Let’s take a walk!
What could be more invigorating, more wholesome, more beneficial for body and soul? I can take the kids, we can all get some fresh air, and the baby can have a nice lung-cleansing nap.
On Wednesday I took my children for a walk around the neighbourhood. We have been graciously handed down a “sit-and-stand” stroller from a friend, so I could put A on the front in her car seat, and E could choose to sit or stand at the back, or walk.
We’ve done this a few times, and it works fairly well. E is happy and keeps his eyes open for tire swings and other interesting facets of people’s houses and yards. For instance, when we passed the house with the gaudy hot-pink garage door, he exclaimed, “That’s a SO beautiful pink garage!” and then proceeded to repeat pink garage, pink garage to himself for the next block or two.
Plus, A is ridonculously cute in her fuzzy snowsuit thingy.
The stroller is rather large and unwieldy, but it’s worth a bit of straining around corners to have both children contentedly bundled and riding.
By Friday, it had turned snowy. That tipped the balance: given the number of households likely to have cleared their sidewalks (not many), I was not willing to try manoeuvring the behemoth on snow.
That is how Friday afternoon found me lugging the singleton jogging stroller up from the basement. That thing corners like it’s on rails… relatively speaking, of course. I should ask my son to just walk, so we don’t need a stroller – he actually has pretty good endurance – but it’s harder in the snow. When he poops out, I won’t be able to carry him on my back. The whining that would therefore ensue is not an option today. (I know you feel me, mamas.)
Strap on the 3.5-month-old in the baby Trekker. Find a hat that fits her fast-growing head. Don my sister’s voluminous blue second-hand Coat of the Nineties, because it is big enough to zip up around the baby. Situate folded receiving blanket where it will (I hope) absorb the most drool.
Help three-year-old with coat, hat, boots, mittens. Equip him with a snack. Let him clamber into the stroller. Opt not to do up the safety straps because frankly, this kid has gotten huge.
Navigate out the door. Lock door with one hand while preventing stroller from tumbling down stairs of front stoop with other hand.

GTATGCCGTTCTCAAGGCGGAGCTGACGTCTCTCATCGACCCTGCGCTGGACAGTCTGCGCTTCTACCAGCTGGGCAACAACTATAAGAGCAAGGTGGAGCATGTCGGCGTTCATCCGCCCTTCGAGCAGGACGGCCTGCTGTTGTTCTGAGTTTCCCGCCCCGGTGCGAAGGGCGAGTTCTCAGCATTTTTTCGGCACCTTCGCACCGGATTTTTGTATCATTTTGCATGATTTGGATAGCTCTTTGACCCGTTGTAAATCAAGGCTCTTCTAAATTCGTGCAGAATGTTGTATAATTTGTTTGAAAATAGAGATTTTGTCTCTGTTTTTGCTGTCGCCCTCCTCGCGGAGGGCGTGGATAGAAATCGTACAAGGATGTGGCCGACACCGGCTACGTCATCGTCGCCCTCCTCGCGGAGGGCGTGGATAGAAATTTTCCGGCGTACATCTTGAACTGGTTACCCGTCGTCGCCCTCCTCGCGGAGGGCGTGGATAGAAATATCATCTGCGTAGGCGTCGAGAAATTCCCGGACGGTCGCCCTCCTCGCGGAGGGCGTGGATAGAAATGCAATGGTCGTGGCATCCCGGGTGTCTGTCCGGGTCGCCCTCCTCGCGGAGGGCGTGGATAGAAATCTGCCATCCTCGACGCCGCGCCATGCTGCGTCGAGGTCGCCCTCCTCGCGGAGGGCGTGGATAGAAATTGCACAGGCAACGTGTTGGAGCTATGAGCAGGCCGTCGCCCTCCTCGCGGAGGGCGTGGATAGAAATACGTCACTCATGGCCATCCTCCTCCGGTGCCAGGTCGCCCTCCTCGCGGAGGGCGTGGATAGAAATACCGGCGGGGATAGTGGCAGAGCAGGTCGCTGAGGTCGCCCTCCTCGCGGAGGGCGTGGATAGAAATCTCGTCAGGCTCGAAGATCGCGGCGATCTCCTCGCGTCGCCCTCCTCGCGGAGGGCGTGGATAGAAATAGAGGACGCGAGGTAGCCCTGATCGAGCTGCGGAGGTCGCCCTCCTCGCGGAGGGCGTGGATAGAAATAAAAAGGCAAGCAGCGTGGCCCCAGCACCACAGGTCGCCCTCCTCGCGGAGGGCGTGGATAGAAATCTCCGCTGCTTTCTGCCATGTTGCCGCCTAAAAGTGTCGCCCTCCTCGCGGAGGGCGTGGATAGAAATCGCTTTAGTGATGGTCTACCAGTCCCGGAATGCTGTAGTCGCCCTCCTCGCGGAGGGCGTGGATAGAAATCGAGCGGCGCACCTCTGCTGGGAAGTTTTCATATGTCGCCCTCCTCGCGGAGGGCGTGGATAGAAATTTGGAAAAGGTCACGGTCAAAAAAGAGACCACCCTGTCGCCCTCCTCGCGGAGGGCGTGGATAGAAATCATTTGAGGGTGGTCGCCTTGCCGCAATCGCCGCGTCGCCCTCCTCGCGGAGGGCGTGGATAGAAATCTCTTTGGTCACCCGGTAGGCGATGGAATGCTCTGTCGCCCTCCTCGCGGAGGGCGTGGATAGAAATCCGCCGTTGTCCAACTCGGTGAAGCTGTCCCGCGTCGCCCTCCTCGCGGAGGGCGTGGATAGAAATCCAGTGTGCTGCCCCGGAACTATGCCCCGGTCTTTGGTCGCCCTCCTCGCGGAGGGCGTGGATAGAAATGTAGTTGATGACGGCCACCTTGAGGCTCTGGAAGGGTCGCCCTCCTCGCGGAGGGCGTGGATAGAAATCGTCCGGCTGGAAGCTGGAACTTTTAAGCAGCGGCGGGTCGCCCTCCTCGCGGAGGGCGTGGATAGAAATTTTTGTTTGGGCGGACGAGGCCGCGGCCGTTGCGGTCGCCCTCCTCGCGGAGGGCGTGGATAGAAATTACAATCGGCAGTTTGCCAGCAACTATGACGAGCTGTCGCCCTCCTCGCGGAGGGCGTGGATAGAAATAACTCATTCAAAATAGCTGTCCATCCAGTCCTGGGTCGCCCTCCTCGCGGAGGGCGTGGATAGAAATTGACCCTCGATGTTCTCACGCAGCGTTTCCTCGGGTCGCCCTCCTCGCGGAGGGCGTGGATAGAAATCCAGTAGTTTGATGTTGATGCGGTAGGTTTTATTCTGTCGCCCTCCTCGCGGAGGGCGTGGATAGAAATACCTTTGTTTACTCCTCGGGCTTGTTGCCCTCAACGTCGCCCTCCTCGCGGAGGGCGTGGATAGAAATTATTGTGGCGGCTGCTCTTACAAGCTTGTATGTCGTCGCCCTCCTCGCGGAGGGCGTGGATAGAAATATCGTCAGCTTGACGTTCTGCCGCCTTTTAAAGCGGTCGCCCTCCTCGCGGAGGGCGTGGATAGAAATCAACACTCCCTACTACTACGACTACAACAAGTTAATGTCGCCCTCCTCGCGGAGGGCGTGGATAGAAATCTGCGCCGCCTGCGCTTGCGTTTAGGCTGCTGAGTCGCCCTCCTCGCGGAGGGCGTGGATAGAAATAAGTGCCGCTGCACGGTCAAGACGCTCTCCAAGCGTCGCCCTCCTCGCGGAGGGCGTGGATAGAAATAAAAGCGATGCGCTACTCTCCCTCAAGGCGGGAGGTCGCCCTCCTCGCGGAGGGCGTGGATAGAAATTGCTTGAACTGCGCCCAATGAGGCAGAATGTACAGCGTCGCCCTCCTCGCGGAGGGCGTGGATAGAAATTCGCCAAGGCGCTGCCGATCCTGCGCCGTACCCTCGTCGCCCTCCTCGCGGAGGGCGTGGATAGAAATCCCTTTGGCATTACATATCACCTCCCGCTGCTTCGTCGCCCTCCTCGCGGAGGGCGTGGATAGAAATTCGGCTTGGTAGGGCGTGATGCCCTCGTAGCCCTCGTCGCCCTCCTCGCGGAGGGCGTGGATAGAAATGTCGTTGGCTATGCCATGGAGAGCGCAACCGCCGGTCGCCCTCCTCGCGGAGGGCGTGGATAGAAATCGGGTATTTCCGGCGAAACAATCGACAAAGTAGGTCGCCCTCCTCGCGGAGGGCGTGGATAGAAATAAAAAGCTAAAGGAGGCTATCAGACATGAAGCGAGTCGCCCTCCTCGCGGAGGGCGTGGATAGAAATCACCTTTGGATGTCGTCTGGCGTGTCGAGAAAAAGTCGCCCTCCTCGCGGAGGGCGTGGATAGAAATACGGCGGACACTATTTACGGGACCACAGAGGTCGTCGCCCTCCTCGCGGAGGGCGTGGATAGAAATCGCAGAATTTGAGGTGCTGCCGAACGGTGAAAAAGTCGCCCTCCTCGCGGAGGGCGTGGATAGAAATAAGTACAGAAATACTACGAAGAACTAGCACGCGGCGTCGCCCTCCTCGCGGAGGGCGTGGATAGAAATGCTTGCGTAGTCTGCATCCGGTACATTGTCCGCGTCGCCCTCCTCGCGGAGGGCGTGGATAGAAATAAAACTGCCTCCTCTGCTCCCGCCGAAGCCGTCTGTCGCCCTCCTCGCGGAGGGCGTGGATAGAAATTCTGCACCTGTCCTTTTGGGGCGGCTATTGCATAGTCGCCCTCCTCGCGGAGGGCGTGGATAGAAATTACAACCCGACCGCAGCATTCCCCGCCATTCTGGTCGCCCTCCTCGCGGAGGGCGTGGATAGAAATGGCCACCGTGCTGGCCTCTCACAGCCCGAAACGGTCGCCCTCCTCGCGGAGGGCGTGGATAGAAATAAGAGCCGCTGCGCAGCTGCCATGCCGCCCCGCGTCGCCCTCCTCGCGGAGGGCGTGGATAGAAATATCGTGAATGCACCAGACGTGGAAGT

Whew – it’s chilly. That’s a windchill. (It’s -13C with wind – that’s 9F for the Yanks.)
After we’ve passed about six houses, I stop and awkwardly put the plastic weather shield on the stroller so that E doesn’t freeze. It’s wrinkly, ripping at the seams, and generally disreputable from being bunched up in the storage basket. Between that and the highly fashionable coat I’m wearing, I allow myself a giggle at what an awesome mom-picture I must make.
A is gazing as far up into the trees as the head support for the carrier will allow. She has, of course, positioned herself such that she’s drooling onto the coat. Actually, she’s sort of licking it dreamily.
Well. Getting ourselves going was a production, but now it’s pretty! Lovely and white! Not to mention invigorating!
Until we turn westerly. I realize too late that any road we take heading vaguely west enables the wind to blow the cavernous hood off my head, so that there is no barrier for A’s face. She gasps as the wind steals her breath, and pieces of my ears begin to crumble away in icy chunks. I shield her with a mittened hand, steering with my other hand, as she complains. Good thing the stroller is so light and lithesome. Kind of. With a 35-pound kid in it.
The whole nap idea is not working out as I’d hoped. Instead of sleeping, baby fusses periodically as we change direction, taking the shortest possible route home.
She finally falls asleep about a block from our house, on our own street where the trees shelter us. I ask E, “Hey buddy, you doing okay?”
There’s no answer. I peek over the shade. My son, who has not had a regular afternoon nap in well over a year, has also fallen asleep. Or frozen in place, I suppose.
I do an extra lap of my street, trying to make the most of the situation. The longer E naps, the more it will screw up his bedtime. The shorter A naps, the grumpier she will be at dinner hour. I’m sure I could figure out the optimal length of time using calculus – if I remembered any.
In my wish that E will awaken cheerful and enlivened when we arrive home, I am sorely disappointed. His circuitry has somehow gotten stuck on whine mode in his sleep.
So that settles it. We’re going to make popcorn for dinner and then commence hibernation. It’s way more fun to hang out all day in our pajamas anyway.
All you mamas and daddies with three or more children who EVER get out of the house as a group… I bow down to you. You have my eternal admiration.
For some great reading, click over and sample the blogs at Yeah Write!